Proof That It’s Pre-Code:
- The thieves are our protagonists.
- The rich people luxuriate in lurid affairs.
- One of the boorish barons apparently has a thing for prostitutes. Plural, and at the same time.
- This is how the title appears at first:
- And much, much more.
Here’s the thing about Trouble in Paradise: it’s rare to see a movie that makes sex look this damn sexy.
Sure, there are films filled with nubile women bouncing to and fro, others with swarthy men and impossible mustaches, but rarely do these films attempt and let alone attain something more than visceral acknowledgement. Turning someone on with some exposed flesh is easy, but also cheap.
Thus we arrive at the brilliance and beauty of the films of Ernst Lubitsch.
As usual when confronted with directors who have series of books dedicated to their specific brilliance, I’ll tread lightly for Lubitsch here. He was a great director, and excelled at romantic comedies that relied on using the audience’s intelligence to sort out the euphemism upon euphemism his characters briskly laid upon each other.
The delight from his films come from likeable characters battling it out to see who will end up in bed with whom. For example, today’s film, Trouble in Paradise, concerns two very well mannered thieves. Gaston (Herbert Marshall) has just impersonated a dentist and used his rather skilled tongue to deprive a baron of his cash. Lily (Miriam Hopkins) is a playful pickpocket who has just stolen the same money from Gaston. The two bond as they reveal item upon item that they’ve skillfully stolen from each other, a veritable bragging match that ends in a joyous embrace. A pair of soul mates have met.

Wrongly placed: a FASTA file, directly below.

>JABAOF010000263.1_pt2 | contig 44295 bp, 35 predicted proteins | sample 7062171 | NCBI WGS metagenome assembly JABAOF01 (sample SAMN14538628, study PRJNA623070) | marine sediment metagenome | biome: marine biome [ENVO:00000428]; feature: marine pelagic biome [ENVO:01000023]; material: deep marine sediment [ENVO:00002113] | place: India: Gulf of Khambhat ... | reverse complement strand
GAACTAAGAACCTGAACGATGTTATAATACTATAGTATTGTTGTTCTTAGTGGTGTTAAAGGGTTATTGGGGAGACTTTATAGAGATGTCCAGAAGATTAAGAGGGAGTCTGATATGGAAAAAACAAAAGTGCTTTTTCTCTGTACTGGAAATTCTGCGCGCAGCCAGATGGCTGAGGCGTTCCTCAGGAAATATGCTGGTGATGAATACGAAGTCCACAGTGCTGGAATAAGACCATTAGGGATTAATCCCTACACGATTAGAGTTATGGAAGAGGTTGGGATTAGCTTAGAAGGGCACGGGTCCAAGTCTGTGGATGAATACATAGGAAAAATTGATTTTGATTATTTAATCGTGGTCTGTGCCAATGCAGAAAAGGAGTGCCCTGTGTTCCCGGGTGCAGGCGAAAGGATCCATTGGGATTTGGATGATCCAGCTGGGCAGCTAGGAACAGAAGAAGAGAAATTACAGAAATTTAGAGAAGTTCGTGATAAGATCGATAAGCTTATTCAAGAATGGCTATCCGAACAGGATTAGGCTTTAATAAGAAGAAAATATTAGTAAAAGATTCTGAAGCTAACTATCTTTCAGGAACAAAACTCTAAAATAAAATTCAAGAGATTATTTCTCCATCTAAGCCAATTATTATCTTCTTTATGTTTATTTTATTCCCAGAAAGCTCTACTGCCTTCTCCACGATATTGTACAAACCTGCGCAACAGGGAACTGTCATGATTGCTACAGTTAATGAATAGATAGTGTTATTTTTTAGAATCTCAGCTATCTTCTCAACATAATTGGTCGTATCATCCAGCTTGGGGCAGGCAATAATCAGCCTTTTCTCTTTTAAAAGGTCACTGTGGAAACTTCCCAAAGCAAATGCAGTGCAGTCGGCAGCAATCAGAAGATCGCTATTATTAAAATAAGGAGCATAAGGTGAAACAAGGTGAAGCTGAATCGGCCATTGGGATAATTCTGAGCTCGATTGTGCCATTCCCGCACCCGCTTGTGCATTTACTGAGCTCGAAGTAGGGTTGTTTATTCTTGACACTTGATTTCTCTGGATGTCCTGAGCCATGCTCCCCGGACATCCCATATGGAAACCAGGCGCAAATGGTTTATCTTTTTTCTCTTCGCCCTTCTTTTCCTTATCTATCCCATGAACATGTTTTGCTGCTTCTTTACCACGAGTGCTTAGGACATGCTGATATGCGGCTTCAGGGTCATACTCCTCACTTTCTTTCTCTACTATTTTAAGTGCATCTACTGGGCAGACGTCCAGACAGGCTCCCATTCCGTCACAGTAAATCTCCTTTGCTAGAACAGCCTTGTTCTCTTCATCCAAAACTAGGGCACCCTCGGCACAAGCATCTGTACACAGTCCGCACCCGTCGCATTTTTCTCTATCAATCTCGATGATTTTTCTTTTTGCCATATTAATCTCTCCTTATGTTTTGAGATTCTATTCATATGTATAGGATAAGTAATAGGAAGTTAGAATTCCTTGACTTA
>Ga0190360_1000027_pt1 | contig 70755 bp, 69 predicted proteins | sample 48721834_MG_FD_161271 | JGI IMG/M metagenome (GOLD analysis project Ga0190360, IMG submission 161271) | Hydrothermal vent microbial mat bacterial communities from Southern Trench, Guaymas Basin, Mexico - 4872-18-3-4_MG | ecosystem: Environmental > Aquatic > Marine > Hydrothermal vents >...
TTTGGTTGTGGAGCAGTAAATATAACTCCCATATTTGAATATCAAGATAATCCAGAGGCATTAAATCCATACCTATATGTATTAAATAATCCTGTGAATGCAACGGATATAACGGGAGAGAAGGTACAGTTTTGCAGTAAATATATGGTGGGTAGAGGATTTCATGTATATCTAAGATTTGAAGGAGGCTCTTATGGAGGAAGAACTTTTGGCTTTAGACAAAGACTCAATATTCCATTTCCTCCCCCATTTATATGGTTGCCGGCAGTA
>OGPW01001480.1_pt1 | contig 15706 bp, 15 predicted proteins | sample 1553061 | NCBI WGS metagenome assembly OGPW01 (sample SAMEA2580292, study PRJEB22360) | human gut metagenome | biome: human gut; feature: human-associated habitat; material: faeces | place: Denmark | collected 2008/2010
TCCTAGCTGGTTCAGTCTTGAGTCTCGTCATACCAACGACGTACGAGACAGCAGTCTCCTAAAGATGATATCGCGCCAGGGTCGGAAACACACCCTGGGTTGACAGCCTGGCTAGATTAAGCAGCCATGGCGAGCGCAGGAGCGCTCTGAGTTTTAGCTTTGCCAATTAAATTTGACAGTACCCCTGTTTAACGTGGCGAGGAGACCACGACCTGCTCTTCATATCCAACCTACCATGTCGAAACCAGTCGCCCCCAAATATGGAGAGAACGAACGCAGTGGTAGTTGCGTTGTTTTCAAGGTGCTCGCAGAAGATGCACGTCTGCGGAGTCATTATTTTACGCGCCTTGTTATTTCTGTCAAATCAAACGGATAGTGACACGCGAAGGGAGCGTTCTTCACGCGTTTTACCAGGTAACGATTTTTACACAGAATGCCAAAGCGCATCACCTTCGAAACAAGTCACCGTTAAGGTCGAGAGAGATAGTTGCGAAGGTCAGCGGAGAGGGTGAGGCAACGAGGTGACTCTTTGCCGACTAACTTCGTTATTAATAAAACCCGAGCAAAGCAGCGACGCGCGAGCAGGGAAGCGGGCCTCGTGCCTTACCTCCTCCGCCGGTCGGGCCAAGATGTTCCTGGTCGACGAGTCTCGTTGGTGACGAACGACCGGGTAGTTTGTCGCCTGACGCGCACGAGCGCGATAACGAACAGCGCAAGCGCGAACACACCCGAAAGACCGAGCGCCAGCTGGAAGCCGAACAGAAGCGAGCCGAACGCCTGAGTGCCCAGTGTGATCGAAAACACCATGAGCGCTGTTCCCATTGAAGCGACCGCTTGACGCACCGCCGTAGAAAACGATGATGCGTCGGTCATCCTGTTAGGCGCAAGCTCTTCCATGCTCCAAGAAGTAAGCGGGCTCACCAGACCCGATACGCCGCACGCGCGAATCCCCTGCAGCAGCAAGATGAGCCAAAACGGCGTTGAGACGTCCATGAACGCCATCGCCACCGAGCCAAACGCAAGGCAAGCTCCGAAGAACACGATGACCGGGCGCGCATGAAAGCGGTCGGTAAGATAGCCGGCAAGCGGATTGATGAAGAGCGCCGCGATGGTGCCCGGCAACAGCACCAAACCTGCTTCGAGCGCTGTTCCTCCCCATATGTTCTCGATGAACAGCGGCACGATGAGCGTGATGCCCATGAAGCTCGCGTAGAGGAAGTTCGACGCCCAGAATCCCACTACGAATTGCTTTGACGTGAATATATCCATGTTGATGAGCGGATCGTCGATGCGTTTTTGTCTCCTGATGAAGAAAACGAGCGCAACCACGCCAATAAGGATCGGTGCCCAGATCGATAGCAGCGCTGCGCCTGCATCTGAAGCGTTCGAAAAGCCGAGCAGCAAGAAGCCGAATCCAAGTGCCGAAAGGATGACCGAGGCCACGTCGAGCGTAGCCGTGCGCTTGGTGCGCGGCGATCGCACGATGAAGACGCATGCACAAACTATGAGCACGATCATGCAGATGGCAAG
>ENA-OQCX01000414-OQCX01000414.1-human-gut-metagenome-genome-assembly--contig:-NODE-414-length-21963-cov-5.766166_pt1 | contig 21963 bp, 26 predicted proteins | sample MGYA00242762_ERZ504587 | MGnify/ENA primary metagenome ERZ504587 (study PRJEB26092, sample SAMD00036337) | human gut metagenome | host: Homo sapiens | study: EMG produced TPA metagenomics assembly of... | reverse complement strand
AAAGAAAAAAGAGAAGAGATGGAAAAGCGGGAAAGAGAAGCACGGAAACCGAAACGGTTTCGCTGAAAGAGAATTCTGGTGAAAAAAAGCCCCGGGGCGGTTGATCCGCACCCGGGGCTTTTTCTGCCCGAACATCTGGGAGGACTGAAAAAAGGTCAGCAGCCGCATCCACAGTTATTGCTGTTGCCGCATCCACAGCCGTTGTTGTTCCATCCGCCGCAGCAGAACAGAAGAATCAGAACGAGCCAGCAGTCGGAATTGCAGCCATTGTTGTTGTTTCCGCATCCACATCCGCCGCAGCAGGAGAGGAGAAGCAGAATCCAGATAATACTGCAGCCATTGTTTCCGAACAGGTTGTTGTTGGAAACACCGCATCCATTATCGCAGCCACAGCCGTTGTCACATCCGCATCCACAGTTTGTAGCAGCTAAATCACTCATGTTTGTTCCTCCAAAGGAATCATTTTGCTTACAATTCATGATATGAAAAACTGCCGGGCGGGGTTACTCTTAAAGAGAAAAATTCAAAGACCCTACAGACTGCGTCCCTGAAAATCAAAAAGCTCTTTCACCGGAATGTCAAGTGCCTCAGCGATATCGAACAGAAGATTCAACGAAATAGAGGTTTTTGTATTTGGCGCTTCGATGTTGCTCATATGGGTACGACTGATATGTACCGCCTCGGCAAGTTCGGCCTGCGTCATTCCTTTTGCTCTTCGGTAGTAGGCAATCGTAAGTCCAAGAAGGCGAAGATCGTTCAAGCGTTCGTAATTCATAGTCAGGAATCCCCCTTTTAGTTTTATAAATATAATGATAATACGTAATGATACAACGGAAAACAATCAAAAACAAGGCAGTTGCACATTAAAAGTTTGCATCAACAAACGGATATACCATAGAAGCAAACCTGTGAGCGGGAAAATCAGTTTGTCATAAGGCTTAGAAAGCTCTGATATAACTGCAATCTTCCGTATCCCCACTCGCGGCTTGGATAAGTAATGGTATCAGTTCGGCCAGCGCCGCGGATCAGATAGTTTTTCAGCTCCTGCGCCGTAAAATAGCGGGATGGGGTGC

The bulk of Trouble in Paradise concerns events a year later when Gaston, having deftly snatched a handbag of lonely perfume magnate Mme Colet (Kay Francis), soon finds himself an opportunity to seduce and rob the woman. He quickly enlists Lily to act as his secretary and himself to act as Colet’s secretary, and every slight smile he lets dalliance upon his lips soon becomes the obsession of Colet.
Obsession may be too heavy of a word for this film, as its French setting and mannered universe create a tranquil state that never troubles the characters as much as their own personal chemistry. Lily wants to be the sole possessor of what she haves, Colet only wants what she can’t have, and Gaston simply wants everything.
The message of Trouble in Paradise may or may not be about sex or love, and may have more to do with drawing the line between what you need and what you desire. Which, admittedly, does sound like a sex and love thing, but can totally apply to purchasing large things like boats or scuba diving equipment or something.
And it’s all handled with class and a genuine genius. Groucho Marx once said that film critics always gave away their best material while trashing a film, and I’ve endeavored to do the opposite here. If you feel anything but a warm glow of satisfaction after watching Trouble in Paradise, I will send you a full refund for the time spent reading this review.